If you want to pursue an aggressive BRM, then for Sit and Go’s (SNG) 50 buy-ins and Double or Nothing (DoN) 30 buy-ins are the minimum bankroll requirement. So if you have $ 1,200 available, then you can play 22$ SNG (54 buy-ins) or 33$ DON (36 buy-ins). If you have a downswing and your bankroll is reduced to less than 550 $, then you must move down from the 22$ SNG to the 11$ SNG because you just have 50 buy-ins left for that lower limit.

Get our Free BRM Tool now

An easy way to instantly see on which buy-in you can play with a certain bankroll and with a certain risk management is by downloading and using the table below, which is a simple and small Excel spreadsheet. Just enter your bankroll management (in buy-ins) in the appropriate field and the table will be generated automatically for you.

Table: When to move up or down a limit at poker tournaments

In the above example with a 50 buy-in bankroll management and with a bankroll of 1000$, you can play 11$ tournaments. Once you have over $ 1,100, you can move up to the 22$ tournaments and move further up to the 33$ tournaments as soon as you have 1650$ or more. If you run badyou’re your bankroll drops to 550$ or less, then you must move down to the 11$ games again, because you have just 50 buy-ins left for that limit. When moving up to the 22$ tournaments, you have a 25 buy-ins in reserve before you would have to move down again.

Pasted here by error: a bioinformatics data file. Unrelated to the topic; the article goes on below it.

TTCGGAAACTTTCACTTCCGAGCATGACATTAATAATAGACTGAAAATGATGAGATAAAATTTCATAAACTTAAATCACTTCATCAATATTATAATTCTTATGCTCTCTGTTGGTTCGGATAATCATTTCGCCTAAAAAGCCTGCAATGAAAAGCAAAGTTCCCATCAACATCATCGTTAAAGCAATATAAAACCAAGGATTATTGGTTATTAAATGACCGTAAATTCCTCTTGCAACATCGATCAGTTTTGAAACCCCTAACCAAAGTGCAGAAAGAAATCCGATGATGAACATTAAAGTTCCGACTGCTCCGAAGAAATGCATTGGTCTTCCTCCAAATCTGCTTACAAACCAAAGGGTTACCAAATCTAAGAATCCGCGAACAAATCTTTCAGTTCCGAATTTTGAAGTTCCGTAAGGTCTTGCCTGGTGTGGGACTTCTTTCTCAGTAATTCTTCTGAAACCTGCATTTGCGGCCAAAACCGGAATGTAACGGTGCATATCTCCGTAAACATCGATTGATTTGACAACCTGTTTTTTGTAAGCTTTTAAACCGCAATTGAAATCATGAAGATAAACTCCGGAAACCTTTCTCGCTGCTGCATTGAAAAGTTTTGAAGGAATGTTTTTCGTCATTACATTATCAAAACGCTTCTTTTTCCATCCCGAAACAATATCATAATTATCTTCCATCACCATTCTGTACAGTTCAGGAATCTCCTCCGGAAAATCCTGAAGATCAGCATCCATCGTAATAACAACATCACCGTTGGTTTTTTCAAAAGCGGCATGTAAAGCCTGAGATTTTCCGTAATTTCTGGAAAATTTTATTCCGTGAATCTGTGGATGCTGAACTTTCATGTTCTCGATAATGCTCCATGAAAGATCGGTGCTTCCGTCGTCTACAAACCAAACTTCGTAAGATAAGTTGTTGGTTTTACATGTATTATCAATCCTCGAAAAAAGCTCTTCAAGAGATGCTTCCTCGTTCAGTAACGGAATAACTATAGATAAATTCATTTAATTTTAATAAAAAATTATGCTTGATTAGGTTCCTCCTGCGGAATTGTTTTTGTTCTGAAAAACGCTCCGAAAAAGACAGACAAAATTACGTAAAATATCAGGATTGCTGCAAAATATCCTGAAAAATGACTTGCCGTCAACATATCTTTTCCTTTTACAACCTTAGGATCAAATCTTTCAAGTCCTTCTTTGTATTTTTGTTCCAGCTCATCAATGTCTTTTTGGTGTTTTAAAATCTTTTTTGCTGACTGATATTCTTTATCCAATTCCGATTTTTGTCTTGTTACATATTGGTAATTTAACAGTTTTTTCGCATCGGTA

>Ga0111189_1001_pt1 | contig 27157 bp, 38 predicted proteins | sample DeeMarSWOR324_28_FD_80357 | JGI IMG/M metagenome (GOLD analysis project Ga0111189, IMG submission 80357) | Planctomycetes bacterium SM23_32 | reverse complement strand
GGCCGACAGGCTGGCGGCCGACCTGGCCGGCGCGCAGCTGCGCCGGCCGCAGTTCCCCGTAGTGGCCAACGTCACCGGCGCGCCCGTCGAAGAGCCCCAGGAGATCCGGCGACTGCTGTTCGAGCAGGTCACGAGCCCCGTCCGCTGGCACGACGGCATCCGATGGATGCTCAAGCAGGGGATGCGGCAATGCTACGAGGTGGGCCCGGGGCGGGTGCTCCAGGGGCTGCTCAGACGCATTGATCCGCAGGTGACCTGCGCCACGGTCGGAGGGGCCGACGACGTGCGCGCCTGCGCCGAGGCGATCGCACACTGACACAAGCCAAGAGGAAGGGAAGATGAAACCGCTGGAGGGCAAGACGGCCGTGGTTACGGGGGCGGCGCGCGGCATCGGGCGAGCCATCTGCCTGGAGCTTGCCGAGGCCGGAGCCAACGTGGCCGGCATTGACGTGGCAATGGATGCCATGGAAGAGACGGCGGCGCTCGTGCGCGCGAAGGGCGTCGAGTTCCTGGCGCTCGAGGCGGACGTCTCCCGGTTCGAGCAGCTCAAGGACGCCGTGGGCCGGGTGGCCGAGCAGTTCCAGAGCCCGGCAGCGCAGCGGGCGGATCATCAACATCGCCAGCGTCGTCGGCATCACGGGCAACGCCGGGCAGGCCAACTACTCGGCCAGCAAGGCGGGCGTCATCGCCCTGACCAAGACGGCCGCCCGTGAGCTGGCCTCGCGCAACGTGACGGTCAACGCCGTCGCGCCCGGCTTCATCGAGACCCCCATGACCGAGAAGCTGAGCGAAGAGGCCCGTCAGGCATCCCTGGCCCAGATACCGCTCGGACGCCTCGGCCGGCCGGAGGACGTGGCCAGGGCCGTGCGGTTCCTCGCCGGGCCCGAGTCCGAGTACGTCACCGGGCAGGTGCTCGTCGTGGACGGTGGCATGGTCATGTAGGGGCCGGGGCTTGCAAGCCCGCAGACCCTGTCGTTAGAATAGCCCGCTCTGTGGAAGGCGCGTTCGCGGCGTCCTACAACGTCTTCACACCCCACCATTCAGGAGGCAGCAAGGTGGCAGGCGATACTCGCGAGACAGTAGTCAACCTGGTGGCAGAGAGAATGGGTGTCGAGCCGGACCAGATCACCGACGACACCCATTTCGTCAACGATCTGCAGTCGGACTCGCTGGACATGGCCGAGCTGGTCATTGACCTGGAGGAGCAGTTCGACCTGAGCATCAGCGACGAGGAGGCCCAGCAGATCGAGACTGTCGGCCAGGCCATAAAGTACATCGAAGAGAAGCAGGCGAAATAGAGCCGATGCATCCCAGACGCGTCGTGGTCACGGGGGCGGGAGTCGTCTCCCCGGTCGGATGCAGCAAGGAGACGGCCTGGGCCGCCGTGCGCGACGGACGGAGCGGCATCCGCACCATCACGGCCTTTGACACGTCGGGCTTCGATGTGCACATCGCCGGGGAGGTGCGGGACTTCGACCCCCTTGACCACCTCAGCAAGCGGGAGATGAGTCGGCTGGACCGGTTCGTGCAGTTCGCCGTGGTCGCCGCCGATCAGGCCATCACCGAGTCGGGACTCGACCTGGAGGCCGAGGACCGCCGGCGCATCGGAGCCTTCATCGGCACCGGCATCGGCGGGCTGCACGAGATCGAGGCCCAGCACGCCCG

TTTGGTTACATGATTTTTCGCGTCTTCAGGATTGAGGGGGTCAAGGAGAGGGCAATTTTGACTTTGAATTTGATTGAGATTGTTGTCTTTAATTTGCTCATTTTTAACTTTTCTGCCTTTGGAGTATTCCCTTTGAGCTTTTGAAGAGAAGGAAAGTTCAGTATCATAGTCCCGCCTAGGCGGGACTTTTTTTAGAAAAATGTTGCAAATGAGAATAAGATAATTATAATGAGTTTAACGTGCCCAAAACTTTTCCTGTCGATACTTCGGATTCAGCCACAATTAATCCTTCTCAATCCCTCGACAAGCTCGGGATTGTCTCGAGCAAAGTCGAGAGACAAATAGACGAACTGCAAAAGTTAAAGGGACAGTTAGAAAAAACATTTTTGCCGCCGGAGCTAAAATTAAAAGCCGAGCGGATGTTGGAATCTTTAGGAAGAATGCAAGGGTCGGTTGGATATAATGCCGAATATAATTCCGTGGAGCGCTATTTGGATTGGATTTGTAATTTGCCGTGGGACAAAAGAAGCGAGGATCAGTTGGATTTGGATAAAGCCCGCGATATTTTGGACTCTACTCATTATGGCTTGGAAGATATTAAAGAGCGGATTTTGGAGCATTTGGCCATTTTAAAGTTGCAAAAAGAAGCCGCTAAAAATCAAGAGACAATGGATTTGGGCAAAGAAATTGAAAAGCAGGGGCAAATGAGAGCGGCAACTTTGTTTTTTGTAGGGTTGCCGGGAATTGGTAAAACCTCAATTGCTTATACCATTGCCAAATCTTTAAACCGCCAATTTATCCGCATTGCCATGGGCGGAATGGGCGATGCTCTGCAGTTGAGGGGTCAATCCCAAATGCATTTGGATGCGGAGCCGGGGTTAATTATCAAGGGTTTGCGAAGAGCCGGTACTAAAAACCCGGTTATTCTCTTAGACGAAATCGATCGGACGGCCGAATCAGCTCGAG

In this article you have learnt that sticking to a proper bankroll management is incredibly important to avoid to lose your bankroll. We have also shown you that the better a player is, the more aggressive his BRM can be. Then we have also determined that the variant of the tournament you play is another important driver of BRM: At DON, where half the players can double their buy-in, a smaller bankroll is needed than when playing SNG or even multi table tournaments. Finally, we have shown you the pros and cons of conservative and aggressive BRM.

How many buy-ins you want to have when playing a certain limit is your decision. But it is very important that you stick to your bankroll management rules in order to avoid going broke.